Meningococcal Vaccines, All Types
NOTE: According to U.S. federal laws, the health care provider must record in the patient's permanent record the manufacturer, lot number, administration date, and the name and address of the person administering the vaccine.
Inform the patient, parent, guardian, or responsible adult of the benefits and risks of the vaccine. Provide the Vaccine Information Statements from the manufacturer to the recipient or guardian before each immunization. The action is required by the National Childhood Vaccine Injury Act of 1986.
If a meningococcal vaccine has been previously given, question the patient, parent, or guardian about any symptoms or signs of an adverse reaction.
Complete a Vaccine Adverse Event Reporting System (VAERS) report form if adverse events have been identified. The reporting of events is required by the National Childhood Vaccine Injury Act of 1986. The toll-free number for VAERS is 1—800—822—7967. Also, report an adverse event to the manufacturer. Depending on the adverse reaction, a subsequent dose may be contraindicated
Health care professionals administering vaccines should take appropriate precautions to prevent allergic reactions in vaccine recipients. The health care professional should have immediate availability of epinephrine (1:1000) injection and other agents used in the treatment of severe anaphylaxis in the event of a serious allergic reaction.
Fractional doses (doses < 0.5 ml) should not be administered.
Visually inspect parenteral products for particulate matter and discoloration prior to administration whenever solution and container permit. Following vigorous shaking, the meningococcal group B vaccine, recombinant is a homogenous white suspension. If discoloration or visible particulate matter are present, discard the syringe.
Do not mix with any other vaccine or product in the same syringe.
Before administration, clean skin over the injection site with a suitable cleansing agent.
The prefilled syringe requires vigorous shaking before administration to ensure a homogenous white suspension; DO NOT administer if the vaccine cannot be re-suspended.
The preferred injection site is the deltoid muscle of the upper arm for children, adolescents, and adults. Do NOT inject into the gluteal area or other areas where there may be a major nerve trunk. Also, do not inject into an area that has been or will be used for another injection. A separate injection site is needed.
anaphylactoid reactions / Rapid / Incidence not known
erythema / Early / 11.8-17.1
syncope / Early / Incidence not known
Common Brand Names
Recombinant vaccine comprised of antigenic meningococcal surface proteins
Used for prevention of N. meningitidis serogroup B infections
Administer to patients 10 years of age and older who are considered high risk for serogroup B meningococcal disease; vaccine may be administered at the discretion of the treating clinician to adolescents and young adults aged 16 to 23 years; preferred age is 16 to 18 years
Specific guidelines for dosage adjustments in hepatic impairment are not available; it appears that no dosage adjustments are needed.Renal Impairment
Specific guidelines for dosage adjustments in renal impairment are not available; it appears that no dosage adjustments are needed.
Deucravacitinib: (Moderate) Patients receiving immunosuppressant medications may have a diminished vaccine response. When feasible, administer indicated vaccines at least two weeks prior to initiating immunosuppressant medications. If vaccine administration is necessary, consider revaccination following restoration of immune competence. Counsel patients receiving immunosuppressant medications about the possibility of a diminished vaccine response and to continue to follow precautions to avoid exposure after receiving the vaccine.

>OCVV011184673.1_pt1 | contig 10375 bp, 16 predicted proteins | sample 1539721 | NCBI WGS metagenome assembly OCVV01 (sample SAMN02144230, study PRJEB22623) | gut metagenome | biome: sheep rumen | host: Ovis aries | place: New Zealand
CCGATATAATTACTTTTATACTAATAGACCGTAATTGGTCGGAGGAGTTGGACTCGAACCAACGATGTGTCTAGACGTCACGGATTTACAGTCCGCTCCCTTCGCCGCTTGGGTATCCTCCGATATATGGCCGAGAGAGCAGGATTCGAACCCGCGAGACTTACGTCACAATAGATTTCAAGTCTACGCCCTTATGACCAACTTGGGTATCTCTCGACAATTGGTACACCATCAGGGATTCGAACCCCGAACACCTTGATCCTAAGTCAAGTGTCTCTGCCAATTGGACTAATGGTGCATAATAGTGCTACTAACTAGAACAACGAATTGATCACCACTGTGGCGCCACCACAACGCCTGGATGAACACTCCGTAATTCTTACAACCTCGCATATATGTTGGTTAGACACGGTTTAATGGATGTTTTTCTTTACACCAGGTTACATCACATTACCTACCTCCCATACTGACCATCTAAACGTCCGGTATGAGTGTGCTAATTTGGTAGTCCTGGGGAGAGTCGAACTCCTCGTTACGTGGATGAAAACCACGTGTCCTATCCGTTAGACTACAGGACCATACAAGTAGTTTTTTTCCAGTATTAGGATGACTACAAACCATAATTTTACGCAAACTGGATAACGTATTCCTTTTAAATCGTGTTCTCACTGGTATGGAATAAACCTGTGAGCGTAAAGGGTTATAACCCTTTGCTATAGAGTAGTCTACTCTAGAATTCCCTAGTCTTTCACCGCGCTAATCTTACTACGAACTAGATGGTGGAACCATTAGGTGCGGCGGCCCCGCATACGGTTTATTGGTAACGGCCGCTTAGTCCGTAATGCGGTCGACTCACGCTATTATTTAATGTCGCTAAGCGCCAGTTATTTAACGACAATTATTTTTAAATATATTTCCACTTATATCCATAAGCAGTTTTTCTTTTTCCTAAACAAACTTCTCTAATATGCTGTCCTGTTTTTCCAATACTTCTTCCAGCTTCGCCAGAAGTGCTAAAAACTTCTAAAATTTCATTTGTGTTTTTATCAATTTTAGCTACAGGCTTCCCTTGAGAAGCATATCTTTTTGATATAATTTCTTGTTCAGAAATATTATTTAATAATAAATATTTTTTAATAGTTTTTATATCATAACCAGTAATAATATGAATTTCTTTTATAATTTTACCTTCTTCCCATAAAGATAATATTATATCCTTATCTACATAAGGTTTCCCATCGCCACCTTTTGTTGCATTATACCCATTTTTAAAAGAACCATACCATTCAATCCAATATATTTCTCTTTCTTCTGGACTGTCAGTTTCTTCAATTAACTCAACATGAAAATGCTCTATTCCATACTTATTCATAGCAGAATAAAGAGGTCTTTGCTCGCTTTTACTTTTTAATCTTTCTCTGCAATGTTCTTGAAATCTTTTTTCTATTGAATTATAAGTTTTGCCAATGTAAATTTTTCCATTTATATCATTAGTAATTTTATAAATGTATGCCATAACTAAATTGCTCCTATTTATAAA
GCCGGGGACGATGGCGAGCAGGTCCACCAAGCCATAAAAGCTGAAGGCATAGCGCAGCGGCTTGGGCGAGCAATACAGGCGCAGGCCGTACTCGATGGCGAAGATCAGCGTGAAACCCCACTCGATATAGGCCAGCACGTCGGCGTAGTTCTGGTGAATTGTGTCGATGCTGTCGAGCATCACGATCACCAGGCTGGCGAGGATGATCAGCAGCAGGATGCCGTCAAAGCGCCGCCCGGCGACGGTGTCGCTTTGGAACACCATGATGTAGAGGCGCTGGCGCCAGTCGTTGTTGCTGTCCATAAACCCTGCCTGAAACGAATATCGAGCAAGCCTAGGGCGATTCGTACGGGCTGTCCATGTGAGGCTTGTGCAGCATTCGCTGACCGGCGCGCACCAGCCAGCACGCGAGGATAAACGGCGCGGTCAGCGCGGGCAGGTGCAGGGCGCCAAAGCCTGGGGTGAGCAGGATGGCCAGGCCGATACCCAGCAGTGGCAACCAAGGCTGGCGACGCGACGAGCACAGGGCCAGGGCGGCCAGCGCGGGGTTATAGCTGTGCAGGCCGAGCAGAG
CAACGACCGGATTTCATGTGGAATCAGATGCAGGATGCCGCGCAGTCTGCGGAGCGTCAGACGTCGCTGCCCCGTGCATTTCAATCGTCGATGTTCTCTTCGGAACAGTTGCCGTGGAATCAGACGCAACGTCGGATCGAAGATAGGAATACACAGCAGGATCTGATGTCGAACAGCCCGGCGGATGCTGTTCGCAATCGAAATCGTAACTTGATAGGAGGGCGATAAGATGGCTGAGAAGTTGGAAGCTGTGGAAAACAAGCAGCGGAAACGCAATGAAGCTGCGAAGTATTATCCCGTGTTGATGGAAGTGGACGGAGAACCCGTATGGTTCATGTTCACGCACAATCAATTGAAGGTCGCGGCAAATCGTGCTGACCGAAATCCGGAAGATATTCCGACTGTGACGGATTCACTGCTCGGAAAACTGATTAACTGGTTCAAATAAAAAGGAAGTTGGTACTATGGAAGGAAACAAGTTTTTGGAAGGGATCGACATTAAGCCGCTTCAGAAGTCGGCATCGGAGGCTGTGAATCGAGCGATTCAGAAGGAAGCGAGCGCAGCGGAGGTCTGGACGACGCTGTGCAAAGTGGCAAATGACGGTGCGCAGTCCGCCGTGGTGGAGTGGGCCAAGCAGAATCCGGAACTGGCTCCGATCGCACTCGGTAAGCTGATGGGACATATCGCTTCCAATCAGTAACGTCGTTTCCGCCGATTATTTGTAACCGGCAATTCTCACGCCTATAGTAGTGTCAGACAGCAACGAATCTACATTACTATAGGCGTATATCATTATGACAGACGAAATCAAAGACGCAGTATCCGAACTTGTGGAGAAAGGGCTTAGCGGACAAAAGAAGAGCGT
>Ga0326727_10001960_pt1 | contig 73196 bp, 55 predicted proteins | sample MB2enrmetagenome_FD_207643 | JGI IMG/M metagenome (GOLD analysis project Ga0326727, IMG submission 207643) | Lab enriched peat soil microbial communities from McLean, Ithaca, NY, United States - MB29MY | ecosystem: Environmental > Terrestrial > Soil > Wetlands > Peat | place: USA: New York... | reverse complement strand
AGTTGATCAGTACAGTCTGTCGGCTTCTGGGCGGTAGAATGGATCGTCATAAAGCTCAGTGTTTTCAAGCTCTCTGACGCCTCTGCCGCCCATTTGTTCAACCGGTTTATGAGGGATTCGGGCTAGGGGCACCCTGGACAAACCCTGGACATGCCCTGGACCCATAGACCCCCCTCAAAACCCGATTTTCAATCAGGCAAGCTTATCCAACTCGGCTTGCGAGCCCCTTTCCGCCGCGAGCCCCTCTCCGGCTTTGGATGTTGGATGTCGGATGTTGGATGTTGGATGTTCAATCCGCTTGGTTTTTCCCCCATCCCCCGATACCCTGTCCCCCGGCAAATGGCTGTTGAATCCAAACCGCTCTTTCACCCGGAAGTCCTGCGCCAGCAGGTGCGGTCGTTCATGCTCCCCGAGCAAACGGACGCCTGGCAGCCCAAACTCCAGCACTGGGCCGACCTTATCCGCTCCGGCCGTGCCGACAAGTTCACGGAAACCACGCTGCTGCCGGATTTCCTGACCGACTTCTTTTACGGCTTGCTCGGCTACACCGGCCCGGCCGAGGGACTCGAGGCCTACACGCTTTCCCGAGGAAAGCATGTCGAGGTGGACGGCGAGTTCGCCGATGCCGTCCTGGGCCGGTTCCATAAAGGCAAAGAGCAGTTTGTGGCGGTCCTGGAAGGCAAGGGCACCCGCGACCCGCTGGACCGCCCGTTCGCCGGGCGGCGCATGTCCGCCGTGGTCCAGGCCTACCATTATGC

Elivaldogene Autotemcel: (Moderate) Patients receiving immunosuppressant medications may have a diminished response to non-live vaccines. When feasible, administer indicated vaccines at least six weeks prior to initiating immunosuppressant medications. If vaccine administration is necessary, consider revaccination following restoration of immune competence. Counsel patients receiving immunosuppressant medications about the possibility of a diminished vaccine response and to continue to follow precautions to avoid exposure after receiving the vaccine.
Ocrelizumab: (Moderate) Administer all non-live vaccines at least 2 weeks before ocrelizumab initiation, whenever possible. Ocrelizumab may interfere with the effectiveness of non-live virus vaccines. Attenuated antibody responses to tetanus toxoid-containing vaccine, pneumococcal polysaccharide and pneumococcal conjugate vaccines, and seasonal influenza vaccine were observed in patients exposed to ocrelizumab at the time of vaccination during an open-label study. Infants born to mothers exposed to ocrelizumab during pregnancy may receive non-live vaccines as indicated before B-cell recovery; however, consider assessing the immune response to the vaccine. ACIP recommends that patients receiving any vaccination during immunosuppressive therapy or in the 2 weeks prior to starting therapy should be considered unimmunized and should be revaccinated a minimum of 3 months after discontinuation of therapy. Passive immunoprophylaxis with immune globulins may be indicated for immunocompromised persons instead of, or in addition to, vaccination.
Ofatumumab: (Major) Administer all needed non-live vaccines according to immunization guidelines at least 2 weeks before initiation of ofatumumab. Ofatumumab may interfere with the effectiveness of inactivated vaccines due to its actions, which cause B-cell depletion.